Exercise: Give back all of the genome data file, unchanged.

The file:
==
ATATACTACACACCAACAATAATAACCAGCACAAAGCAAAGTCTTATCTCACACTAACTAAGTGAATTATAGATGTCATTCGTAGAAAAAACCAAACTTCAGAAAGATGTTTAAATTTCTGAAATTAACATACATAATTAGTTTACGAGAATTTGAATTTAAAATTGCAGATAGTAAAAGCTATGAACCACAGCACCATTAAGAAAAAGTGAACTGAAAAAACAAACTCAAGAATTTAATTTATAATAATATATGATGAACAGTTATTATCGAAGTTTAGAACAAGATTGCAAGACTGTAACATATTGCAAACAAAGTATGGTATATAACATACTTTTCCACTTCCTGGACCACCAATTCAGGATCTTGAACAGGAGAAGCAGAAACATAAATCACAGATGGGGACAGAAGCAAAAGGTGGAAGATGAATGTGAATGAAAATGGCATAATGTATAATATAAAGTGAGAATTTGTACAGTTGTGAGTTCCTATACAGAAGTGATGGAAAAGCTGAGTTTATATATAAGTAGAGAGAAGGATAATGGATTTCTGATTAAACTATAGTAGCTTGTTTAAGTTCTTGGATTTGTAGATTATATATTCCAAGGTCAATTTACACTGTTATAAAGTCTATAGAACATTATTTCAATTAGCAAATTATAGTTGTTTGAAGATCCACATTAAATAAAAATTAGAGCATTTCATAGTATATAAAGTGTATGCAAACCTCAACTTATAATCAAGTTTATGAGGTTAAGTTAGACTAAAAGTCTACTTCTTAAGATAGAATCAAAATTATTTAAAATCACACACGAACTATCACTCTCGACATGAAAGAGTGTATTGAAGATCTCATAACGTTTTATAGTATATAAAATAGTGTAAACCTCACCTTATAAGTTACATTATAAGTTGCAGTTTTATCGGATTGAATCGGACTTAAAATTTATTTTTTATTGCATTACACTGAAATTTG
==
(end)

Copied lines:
ATATACTACACACCAACAATAATAACCAGCACAAAGCAAAGTCTTATCTCACACTAACTAAGTGAATTATAGATGTCATTCGTAGAAAAAACCAAACTTCAGAAAGATGTTTAAATTTCTGAAATTAACATACATAATTAGTTTACGAGAATTTGAATTTAAAATTGCAGATAGTAAAAGCTATGAACCACAGCACCATTAAGAAAAAGTGAACTGAAAAAACAAACTCAAGAATTTAATTTATAATAATATATGATGAACAGTTATTATCGAAGTTTAGAACAAGATTGCAAGACTGTAACATATTGCAAACAAAGTATGGTATATAACATACTTTTCCACTTCCTGGACCACCAATTCAGGATCTTGAACAGGAGAAGCAGAAACATAAATCACAGATGGGGACAGAAGCAAAAGGTGGAAGATGAATGTGAATGAAAATGGCATAATGTATAATATAAAGTGAGAATTTGTACAGTTGTGAGTTCCTATACAGAAGTGATGGAAAAGCTGAGTTTATATATAAGTAGAGAGAAGGATAATGGATTTCTGATTAAACTATAGTAGCTTGTTTAAGTTCTTGGATTTGTAGATTATATATTCCAAGGTCAATTTACACTGTTATAAAGTCTATAGAACATTATTTCAATTAGCAAATTATAGTTGTTTGAAGATCCACATTAAATAAAAATTAGAGCATTTCATAGTATATAAAGTGTATGCAAACCTCAACTTATAATCAAGTTTATGAGGTTAAGTTAGACTAAAAGTCTACTTCTTAAGATAGAATCAAAATTATTTAAAATCACACACGAACTATCACTCTCGACATGAAAGAGTGTATTGAAGATCTCATAACGTTTTATAGTATATAAAATAGTGTAAACCTCACCTTATAAGTTACATTATAAGTTGCAGTTTTATCGGATTGAATCGGACTTAAAATTTATTTTTTATTGCATTACACTGAAATTTG